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December 06, 2012

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Luis Enrique

to my mind, the "structural deficit" is just the answer to the question: if we keep policy unchanged, what do we expect the deficit to look like once the economy has recovered?"

for a given value of "recovered". Isn't that a reasonable question to ask? For example, if you were, I dunno, a bond investor, or somebody who wants to form expectations concerning the future state of public finances, isn't that the sort of question you'd be asking yourself?

chris

It's a reasonable question, but the answer is subject to so much uncertainty that I'm not sure it make sense to hang anything - government policy or investment strategy - upon it.
As there are many things that affect gilt yields more than the budget deficit (cyclically adjusted or not), the question should be pretty low down on bond investors' priorities.

Ralph Musgrave

Chris, Having had a quick look at a few definitons of “structual deficit”, consenseus seems to be that it is any deficit over and above a cyclical deficit. That’s it. I don’t think it has anything to do (as you suggest) with whether productivity growth is high or low.

I.e. a structural deficit is where a government borrows for no good reason. Or to be brutally realistic, it’s where politicians fall for the temptation of funding too much government spending from borrowing rather than tax. (The attraction of that policy is that voters attribute tax increases to politicains much more readily than they attribute the interest rate rises that result from excessive borrowing to politicians.)

So the solution to a structural deficit is simply to raise taxes and cut borrowing.

Ralph Musgrave

My last sentence just above is inaccurate. If taxes were raised by £X a year and borrowing cut by £X a year the effect would probably be deflationary. So to cut borrowing while having no effect stimulus / deflation-wise, my guess is that one would need to cut borrowing by £X a year, raise taxes by less than £X a year, and third, get the rest of the money for debt repayment from printed money, i.e. QE.

James

This is an excellent blog from Bill Mitchell written a few years ago, when Structural deficits were starting to be used as an excuse.

"Structural deficits – the great con job!"
http://bilbo.economicoutlook.net/blog/?p=2326

chris

@ Ralph - productivity is relevant because if trend growth falls, then the deficit will rise without the deficit being cyclical.
You can define a structural deficit as one "where a government borrows for no good reason" if you want. But this renders the term superfluous. It just directs us to the reasonable question: is the govt borrowing for good reason or not? The concept "structural" does not illuminate this at all.

guthrie

It's a structural deficit when they want to cut things and a cyclical one when they want to look good.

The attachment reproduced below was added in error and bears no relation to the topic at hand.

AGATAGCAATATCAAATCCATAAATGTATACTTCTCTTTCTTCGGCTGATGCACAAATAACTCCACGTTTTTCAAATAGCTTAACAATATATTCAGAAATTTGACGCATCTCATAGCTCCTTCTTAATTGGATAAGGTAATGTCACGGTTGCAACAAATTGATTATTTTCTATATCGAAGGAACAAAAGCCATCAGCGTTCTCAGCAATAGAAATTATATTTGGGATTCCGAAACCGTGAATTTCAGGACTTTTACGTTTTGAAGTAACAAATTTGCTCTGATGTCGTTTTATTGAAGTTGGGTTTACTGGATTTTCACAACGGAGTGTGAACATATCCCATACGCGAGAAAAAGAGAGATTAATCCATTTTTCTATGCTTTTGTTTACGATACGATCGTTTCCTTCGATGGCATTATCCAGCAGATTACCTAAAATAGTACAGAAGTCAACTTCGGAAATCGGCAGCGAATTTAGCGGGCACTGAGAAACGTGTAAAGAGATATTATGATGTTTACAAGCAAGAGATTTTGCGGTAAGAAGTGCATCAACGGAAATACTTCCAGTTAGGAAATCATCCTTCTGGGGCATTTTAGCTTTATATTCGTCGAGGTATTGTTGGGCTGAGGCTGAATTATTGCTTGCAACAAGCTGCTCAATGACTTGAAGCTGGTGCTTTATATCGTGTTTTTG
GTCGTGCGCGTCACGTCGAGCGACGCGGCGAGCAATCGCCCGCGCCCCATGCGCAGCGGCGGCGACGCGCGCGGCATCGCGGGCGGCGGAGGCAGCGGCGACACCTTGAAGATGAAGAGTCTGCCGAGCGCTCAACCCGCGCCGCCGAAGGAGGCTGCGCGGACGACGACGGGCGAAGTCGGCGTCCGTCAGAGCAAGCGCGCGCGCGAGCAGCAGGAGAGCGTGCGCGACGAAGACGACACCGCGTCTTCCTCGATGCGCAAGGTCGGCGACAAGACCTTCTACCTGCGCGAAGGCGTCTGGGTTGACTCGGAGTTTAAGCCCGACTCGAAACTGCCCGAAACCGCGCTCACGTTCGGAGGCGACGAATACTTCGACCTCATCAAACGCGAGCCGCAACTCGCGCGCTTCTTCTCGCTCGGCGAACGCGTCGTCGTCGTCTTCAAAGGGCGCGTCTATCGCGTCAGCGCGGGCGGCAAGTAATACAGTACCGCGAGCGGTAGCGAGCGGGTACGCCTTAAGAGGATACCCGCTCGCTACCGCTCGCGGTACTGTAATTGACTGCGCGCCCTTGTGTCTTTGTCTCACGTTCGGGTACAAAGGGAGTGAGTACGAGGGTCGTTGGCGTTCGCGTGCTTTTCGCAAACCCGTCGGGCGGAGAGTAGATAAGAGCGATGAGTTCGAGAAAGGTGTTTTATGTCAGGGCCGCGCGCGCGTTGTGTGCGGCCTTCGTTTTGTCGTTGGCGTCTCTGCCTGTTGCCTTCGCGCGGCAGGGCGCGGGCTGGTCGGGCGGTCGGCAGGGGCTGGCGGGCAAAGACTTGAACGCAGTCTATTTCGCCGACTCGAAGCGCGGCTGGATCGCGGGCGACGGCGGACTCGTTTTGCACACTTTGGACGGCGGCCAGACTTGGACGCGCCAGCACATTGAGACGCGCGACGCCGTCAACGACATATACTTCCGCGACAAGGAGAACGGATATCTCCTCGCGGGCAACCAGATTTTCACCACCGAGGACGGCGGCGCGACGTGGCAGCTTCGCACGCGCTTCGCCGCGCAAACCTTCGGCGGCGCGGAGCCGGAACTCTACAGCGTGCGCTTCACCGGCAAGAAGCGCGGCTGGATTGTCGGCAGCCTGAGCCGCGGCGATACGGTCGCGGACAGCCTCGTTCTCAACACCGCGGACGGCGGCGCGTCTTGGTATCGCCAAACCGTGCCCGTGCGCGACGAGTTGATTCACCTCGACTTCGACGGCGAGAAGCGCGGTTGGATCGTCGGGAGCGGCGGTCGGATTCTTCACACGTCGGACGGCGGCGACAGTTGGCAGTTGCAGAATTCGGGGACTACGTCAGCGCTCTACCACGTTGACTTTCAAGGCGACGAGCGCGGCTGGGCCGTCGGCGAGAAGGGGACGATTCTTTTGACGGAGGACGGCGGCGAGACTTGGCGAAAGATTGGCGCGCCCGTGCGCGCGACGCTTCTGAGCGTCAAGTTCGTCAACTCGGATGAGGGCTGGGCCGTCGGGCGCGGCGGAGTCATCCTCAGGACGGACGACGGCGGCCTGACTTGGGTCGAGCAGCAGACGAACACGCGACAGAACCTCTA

Simple.

Luis Enrique

Chris,

well, I'm with you on the policy response not being obvious, partly because the recovery itself is affected by fiscal policy, and I'm with you on the near impossibility of forecasting.

but still, I don't see how policy makers can operate without some idea of where things are heading under current policies. It might not be something that should be cited as if it were an observable quantity, but I don't think the notion of a structural deficit, or not, can be avoided. I think you even you probably regard some future events as more likely than others, including the future state of public finances under current policies.

David Ellis

No doubt the UK runs a structural deficit. No doubt that is spends more in a year than can be collected in tax whether the times are good or bad which means that the national debt keeps rising whatever happens. At some point nobody believes that the debt can be repaid and you lose your credit ratings especially if you've been runnig a structural trade deficit of mammouth proportions for about thirty years paid for by a private sector driven credit boom turned Ponzi Scheme and your public spending was financed by taxing the profits of said scheme.

There is no way out of this. All this baloney about cutting public spending to ease the cost burden on the private sector whilst paying off the debt is just austerity and stimulus of one kind whilst taxing the private sector and individuals to pay for public spending is austerity and stimulus of another kind.

Nothing works when you have to remove money from circulation via tax and cuts to pay private (banks) and public (state) debts. There are trillions and trillions and trillions of counterfeit claims on social wealth out there created by banks and states looking to be monetarised. You can print your way out of debt hurting your creditors a bit but absolutely robbing your own population blind Weimar-style but bankruptcy is bankruptcy is bankruptcy.

I say there is no way out of this but the first thing that needs to be done when you are bankrupt is to admit that you are bankrupt and take it from there. Denial, Tory or New Labour, just draws out and deepens the pain. Time to take the economy into administration and start telling some of the creditors (especially the ones with bogus claims like the speculators who bought into the bankers' ponzi scheme) to do one. Neither plan A austerity or plan B borrowing or a misguided mixture of these two wrongs but plan C consolidation or all these national recessions will soon form up into a global and inescapable depression.

gastro george

Can we have a Godwin's Law-equivalent for comparisons to Weimar or Zimbabwe?

It seems to me that the structural deficit is a somewhat technical and rather unimportant economics concept that has been latched onto by politicians with an axe to grind.

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